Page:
Select FSA images by Shahn evidently inspired Romare Bearden, as he used them as a foundation for some of his early social realist paintings (c. 1940–1942). Bearden’s strategy of basing his paintings on Shahn’s images was unremarked before my research. Many scholars have explored Bearden’s early work through a biographical lens that emphasizes his southern heritage, travels, and personal interest in southern Black themes. Although a sense of nostalgia absolutely infuses this work, I argue that Bearden’s early work is considerably more loaded in terms of its aesthetic project. Bearden is particularly famous for his application of fragmented photographs and newsprint in collages from the 1960s onward, but his adoption of Shahn’s FSA photographs suggests an earlier and distinct relationship to photographic sources. Functioning outside of the documentary work of Shahn, Bearden’s paintings foreground his subjective response to Black photographic subjects as he transforms bodies and narratives within the space of the canvas.
I further my attention to photographic viewing and interpretation by investigating Elizabeth Catlett’s and Charles White’s methods of appropriating documentary images. Here, I consider the dependence of their social realism on photography, as well as documentary photography’s reliance on familiar themes of family, domesticity, and labor, drawn from the history of Western art. Specific works of the 1930s and 1940s by Catlett and White, I argue, speak to contemporary methods of understanding American life through attention to race, gender, and socioeconomic class based on preexisting images and assumptions. I focus specifically on the ways in which these artists looked to documentary images, which ranged from 19th-century cartes de visite to FSA photographs, for inspiration, transformation, and storytelling. By contrast, the outright rejection of photographic sources also requires consideration. Does a lynching photograph or a portrait of Harriet Tubman need to be a source for storytelling? When does the photographic image potentially hinder artistic narrative and style? Bearden, Catlett, and White raise these questions throughout their oeuvres. My project seeks a fundamentally new understanding of the working methods of these artists, while also creating fresh insights into the relationship between photography and social realist painting and printmaking.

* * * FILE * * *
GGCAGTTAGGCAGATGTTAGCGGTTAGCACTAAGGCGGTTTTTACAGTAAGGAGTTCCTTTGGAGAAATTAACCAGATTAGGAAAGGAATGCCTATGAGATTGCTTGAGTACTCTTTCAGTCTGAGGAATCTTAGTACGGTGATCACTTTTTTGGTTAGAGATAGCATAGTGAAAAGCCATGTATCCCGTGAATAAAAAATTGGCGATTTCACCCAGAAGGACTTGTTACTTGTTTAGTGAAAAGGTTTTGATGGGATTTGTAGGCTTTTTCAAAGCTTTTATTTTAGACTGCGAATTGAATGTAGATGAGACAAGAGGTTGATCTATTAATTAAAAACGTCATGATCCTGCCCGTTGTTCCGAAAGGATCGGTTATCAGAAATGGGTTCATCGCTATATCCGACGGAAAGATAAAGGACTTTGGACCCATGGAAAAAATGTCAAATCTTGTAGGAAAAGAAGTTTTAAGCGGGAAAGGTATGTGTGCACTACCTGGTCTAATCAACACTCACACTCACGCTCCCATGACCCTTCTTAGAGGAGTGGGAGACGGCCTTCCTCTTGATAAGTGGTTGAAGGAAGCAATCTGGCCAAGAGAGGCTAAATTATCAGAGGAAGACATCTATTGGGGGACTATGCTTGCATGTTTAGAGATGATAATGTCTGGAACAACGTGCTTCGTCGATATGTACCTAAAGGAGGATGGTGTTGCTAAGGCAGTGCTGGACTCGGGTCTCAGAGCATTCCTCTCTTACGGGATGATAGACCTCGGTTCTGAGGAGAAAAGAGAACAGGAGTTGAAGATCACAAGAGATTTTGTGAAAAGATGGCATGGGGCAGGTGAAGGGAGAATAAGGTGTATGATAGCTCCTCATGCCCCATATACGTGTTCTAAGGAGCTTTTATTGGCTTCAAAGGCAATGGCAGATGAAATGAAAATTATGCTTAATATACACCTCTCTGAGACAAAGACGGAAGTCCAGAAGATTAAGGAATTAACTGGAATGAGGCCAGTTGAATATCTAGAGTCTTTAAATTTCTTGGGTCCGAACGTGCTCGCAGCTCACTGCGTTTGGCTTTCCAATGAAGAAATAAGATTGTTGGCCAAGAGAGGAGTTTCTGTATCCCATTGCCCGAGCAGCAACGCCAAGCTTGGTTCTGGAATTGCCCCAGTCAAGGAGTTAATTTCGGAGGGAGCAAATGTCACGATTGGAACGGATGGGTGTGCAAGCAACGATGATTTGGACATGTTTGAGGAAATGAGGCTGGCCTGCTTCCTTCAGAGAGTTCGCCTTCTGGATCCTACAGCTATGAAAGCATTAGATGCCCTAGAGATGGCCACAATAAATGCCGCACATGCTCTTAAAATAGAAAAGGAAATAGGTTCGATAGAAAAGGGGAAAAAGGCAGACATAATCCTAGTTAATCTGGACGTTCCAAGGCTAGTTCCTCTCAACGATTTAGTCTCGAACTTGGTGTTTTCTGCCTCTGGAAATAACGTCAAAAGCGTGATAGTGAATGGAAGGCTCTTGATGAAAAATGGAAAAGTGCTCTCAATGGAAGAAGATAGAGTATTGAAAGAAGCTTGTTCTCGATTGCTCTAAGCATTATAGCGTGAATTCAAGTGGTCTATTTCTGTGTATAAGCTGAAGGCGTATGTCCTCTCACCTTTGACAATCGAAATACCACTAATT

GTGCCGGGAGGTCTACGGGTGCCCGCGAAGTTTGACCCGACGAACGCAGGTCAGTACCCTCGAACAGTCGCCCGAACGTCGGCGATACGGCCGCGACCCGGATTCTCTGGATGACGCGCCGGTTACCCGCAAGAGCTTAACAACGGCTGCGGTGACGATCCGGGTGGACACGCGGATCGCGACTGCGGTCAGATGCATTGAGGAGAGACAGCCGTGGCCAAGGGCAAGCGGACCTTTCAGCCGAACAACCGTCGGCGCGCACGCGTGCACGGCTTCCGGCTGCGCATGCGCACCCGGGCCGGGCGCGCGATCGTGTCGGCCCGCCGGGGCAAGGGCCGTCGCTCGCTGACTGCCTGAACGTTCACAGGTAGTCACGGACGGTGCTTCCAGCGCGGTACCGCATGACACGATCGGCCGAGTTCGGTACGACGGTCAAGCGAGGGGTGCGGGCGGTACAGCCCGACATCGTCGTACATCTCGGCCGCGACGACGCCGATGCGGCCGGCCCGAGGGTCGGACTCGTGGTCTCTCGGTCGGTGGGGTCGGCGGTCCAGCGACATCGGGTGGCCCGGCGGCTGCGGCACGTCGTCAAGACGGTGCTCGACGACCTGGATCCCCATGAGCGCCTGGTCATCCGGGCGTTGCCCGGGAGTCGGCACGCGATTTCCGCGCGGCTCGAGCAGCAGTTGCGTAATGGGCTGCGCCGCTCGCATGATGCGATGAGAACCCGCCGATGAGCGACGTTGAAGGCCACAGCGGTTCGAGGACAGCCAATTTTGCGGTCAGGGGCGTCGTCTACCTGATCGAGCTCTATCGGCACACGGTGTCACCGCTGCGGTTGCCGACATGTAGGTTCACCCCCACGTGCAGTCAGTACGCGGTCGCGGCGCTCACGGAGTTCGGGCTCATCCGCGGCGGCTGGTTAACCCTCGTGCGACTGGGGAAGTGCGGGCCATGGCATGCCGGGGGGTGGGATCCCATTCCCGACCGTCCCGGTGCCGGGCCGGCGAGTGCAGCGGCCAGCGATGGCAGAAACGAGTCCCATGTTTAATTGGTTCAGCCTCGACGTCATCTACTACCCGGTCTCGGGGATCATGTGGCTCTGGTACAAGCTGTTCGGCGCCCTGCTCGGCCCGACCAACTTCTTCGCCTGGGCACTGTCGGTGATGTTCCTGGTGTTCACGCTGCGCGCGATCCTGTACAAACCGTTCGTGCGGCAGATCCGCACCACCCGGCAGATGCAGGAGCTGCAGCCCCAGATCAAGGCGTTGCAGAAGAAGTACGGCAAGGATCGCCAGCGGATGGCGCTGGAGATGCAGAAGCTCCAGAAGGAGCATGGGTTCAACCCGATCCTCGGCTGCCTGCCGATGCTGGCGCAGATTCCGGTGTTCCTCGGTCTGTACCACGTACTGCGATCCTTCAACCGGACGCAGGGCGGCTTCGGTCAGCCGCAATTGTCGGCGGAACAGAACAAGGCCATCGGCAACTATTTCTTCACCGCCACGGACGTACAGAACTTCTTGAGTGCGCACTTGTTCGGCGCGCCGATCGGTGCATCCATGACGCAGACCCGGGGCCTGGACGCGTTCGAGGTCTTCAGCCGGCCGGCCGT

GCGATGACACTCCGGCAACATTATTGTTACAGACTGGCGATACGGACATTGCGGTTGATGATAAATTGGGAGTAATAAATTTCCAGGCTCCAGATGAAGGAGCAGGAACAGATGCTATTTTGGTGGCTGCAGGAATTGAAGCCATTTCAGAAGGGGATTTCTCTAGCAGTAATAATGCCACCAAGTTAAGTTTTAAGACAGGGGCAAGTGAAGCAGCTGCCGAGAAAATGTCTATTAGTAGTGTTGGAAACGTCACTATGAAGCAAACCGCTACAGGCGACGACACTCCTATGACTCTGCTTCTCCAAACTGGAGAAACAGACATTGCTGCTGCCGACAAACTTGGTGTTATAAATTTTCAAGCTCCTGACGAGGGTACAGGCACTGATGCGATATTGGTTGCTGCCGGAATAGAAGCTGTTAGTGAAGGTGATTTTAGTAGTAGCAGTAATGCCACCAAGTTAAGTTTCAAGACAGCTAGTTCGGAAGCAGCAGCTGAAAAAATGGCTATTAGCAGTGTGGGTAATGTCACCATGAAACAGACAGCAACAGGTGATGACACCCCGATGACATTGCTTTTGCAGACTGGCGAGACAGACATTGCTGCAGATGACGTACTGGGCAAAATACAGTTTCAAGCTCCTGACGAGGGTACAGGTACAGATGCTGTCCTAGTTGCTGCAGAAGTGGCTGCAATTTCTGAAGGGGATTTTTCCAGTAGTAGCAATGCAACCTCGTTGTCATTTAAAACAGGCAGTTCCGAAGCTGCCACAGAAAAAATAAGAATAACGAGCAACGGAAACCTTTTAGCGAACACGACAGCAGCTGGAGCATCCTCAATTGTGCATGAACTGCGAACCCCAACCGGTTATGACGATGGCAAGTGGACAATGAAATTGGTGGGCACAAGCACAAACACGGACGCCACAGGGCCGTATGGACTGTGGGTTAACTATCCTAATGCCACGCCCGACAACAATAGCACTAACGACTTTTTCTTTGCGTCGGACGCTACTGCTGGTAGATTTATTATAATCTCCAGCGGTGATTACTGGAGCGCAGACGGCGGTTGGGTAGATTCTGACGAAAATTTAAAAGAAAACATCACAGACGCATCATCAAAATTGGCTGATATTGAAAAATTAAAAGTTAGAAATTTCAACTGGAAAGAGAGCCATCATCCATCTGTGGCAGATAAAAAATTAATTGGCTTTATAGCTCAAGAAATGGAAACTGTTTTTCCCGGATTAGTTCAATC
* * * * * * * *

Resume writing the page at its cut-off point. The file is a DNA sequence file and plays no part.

Paul Mellon Visiting Senior Fellow, summer 2021
Phoebe Wolfskill will return to her position as associate professor in the Departments of American Studies and African American and African Diaspora Studies at Indiana University in fall 2021. Her most recent publication, “Photographic Disruption in the Work of Emma Amos,” appears in Emma Amos: Color Odyssey, edited by Shawnya L. Harris.